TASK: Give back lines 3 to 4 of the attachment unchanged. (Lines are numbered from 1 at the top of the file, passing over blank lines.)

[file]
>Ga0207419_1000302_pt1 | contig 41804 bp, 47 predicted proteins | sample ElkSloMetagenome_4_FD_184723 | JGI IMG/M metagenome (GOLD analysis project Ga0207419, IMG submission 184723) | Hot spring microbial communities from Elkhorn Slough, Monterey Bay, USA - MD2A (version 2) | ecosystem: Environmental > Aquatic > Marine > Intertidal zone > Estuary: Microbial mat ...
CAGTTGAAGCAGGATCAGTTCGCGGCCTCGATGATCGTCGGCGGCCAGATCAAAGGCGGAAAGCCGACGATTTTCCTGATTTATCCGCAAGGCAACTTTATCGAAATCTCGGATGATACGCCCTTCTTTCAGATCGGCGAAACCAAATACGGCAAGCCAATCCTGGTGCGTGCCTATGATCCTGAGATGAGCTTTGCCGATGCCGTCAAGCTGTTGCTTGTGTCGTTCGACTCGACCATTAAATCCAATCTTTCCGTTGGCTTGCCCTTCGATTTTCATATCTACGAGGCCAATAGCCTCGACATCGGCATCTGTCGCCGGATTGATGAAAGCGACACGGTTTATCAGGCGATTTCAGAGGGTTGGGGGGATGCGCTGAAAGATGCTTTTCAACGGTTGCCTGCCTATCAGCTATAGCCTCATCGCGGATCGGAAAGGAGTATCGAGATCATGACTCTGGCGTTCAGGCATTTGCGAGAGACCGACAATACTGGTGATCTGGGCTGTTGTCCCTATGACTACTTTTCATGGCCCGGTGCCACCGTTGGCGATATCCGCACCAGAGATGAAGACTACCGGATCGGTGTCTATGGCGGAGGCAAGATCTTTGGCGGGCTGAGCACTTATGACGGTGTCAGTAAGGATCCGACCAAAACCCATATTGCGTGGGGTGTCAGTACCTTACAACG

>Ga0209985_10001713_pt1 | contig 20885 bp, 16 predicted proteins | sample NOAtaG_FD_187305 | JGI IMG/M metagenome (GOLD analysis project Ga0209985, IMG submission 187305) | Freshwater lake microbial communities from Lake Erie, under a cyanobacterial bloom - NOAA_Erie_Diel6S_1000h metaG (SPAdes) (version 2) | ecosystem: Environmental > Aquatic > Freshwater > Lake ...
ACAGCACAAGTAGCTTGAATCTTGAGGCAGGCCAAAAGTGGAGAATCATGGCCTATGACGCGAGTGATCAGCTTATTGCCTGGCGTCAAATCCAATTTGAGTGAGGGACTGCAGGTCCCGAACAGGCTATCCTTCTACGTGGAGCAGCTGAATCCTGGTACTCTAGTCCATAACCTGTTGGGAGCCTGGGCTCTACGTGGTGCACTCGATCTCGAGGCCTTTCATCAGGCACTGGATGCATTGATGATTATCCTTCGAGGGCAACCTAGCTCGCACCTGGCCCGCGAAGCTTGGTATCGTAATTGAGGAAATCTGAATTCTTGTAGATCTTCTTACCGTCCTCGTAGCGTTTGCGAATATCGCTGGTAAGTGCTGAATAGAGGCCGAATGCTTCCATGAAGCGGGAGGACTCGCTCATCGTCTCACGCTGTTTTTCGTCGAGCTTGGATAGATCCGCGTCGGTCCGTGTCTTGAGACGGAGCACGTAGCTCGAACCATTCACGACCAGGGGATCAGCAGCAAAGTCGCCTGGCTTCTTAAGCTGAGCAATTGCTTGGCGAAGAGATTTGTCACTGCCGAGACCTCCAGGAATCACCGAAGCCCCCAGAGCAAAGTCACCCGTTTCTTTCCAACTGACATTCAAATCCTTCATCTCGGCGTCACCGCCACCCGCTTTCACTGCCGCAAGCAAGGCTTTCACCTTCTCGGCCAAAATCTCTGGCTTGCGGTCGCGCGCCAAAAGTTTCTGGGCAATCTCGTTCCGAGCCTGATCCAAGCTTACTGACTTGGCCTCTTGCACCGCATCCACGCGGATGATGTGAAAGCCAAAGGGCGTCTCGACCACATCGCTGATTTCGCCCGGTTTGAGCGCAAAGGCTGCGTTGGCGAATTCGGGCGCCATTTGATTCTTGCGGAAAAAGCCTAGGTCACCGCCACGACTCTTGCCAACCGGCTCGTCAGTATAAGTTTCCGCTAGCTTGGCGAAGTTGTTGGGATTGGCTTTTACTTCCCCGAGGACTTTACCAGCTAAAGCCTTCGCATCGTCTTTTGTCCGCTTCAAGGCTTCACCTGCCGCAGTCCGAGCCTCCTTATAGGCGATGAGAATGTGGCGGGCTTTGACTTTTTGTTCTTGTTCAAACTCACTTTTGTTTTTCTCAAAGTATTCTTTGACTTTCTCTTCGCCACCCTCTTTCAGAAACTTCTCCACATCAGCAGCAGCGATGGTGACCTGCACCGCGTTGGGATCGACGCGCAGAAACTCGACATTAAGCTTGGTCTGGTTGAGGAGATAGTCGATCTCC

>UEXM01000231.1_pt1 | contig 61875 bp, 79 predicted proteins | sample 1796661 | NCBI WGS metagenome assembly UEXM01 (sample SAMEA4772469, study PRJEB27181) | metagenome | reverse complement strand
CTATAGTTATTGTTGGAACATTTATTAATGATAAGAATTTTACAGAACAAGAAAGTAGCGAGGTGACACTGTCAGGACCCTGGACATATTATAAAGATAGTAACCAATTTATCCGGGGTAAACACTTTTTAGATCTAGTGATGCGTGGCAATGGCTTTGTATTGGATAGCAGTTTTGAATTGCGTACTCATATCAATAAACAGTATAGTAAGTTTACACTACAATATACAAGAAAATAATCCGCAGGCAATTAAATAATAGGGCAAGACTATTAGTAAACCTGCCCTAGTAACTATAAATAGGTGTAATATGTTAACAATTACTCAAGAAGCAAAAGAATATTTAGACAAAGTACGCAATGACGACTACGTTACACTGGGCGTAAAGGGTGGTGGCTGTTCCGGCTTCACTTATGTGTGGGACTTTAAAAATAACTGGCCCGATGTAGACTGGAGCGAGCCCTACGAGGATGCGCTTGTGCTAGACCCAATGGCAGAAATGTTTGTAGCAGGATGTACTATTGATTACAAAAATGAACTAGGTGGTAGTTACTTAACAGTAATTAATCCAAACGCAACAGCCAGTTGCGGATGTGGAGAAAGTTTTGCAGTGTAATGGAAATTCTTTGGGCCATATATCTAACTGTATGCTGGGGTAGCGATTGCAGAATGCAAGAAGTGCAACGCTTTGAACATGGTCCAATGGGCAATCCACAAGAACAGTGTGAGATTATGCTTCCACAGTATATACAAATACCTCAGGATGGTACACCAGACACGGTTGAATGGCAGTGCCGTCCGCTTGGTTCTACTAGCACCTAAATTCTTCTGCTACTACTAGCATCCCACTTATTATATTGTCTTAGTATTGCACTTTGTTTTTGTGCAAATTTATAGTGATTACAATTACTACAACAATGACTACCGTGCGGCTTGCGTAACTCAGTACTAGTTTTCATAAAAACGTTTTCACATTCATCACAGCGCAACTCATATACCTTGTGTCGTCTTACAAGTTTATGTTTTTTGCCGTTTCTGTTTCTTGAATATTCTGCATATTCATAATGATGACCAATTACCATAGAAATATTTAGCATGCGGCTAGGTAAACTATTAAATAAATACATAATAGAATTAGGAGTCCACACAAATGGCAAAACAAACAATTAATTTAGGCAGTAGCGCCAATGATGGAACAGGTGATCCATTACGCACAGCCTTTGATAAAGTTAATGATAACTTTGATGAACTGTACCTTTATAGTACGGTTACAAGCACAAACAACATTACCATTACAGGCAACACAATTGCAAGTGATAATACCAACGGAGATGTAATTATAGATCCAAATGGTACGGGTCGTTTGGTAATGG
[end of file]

>Ga0209985_10001713_pt1 | contig 20885 bp, 16 predicted proteins | sample NOAtaG_FD_187305 | JGI IMG/M metagenome (GOLD analysis project Ga0209985, IMG submission 187305) | Freshwater lake microbial communities from Lake Erie, under a cyanobacterial bloom - NOAA_Erie_Diel6S_1000h metaG (SPAdes) (version 2) | ecosystem: Environmental > Aquatic > Freshwater > Lake ...
ACAGCACAAGTAGCTTGAATCTTGAGGCAGGCCAAAAGTGGAGAATCATGGCCTATGACGCGAGTGATCAGCTTATTGCCTGGCGTCAAATCCAATTTGAGTGAGGGACTGCAGGTCCCGAACAGGCTATCCTTCTACGTGGAGCAGCTGAATCCTGGTACTCTAGTCCATAACCTGTTGGGAGCCTGGGCTCTACGTGGTGCACTCGATCTCGAGGCCTTTCATCAGGCACTGGATGCATTGATGATTATCCTTCGAGGGCAACCTAGCTCGCACCTGGCCCGCGAAGCTTGGTATCGTAATTGAGGAAATCTGAATTCTTGTAGATCTTCTTACCGTCCTCGTAGCGTTTGCGAATATCGCTGGTAAGTGCTGAATAGAGGCCGAATGCTTCCATGAAGCGGGAGGACTCGCTCATCGTCTCACGCTGTTTTTCGTCGAGCTTGGATAGATCCGCGTCGGTCCGTGTCTTGAGACGGAGCACGTAGCTCGAACCATTCACGACCAGGGGATCAGCAGCAAAGTCGCCTGGCTTCTTAAGCTGAGCAATTGCTTGGCGAAGAGATTTGTCACTGCCGAGACCTCCAGGAATCACCGAAGCCCCCAGAGCAAAGTCACCCGTTTCTTTCCAACTGACATTCAAATCCTTCATCTCGGCGTCACCGCCACCCGCTTTCACTGCCGCAAGCAAGGCTTTCACCTTCTCGGCCAAAATCTCTGGCTTGCGGTCGCGCGCCAAAAGTTTCTGGGCAATCTCGTTCCGAGCCTGATCCAAGCTTACTGACTTGGCCTCTTGCACCGCATCCACGCGGATGATGTGAAAGCCAAAGGGCGTCTCGACCACATCGCTGATTTCGCCCGGTTTGAGCGCAAAGGCTGCGTTGGCGAATTCGGGCGCCATTTGATTCTTGCGGAAAAAGCCTAGGTCACCGCCACGACTCTTGCCAACCGGCTCGTCAGTATAAGTTTCCGCTAGCTTGGCGAAGTTGTTGGGATTGGCTTTTACTTCCCCGAGGACTTTACCAGCTAAAGCCTTCGCATCGTCTTTTGTCCGCTTCAAGGCTTCACCTGCCGCAGTCCGAGCCTCCTTATAGGCGATGAGAATGTGGCGGGCTTTGACTTTTTGTTCTTGTTCAAACTCACTTTTGTTTTTCTCAAAGTATTCTTTGACTTTCTCTTCGCCACCCTCTTTCAGAAACTTCTCCACATCAGCAGCAGCGATGGTGACCTGCACCGCGTTGGGATCGACGCGCAGAAACTCGACATTAAGCTTGGTCTGGTTGAGGAGATAGTCGATCTCC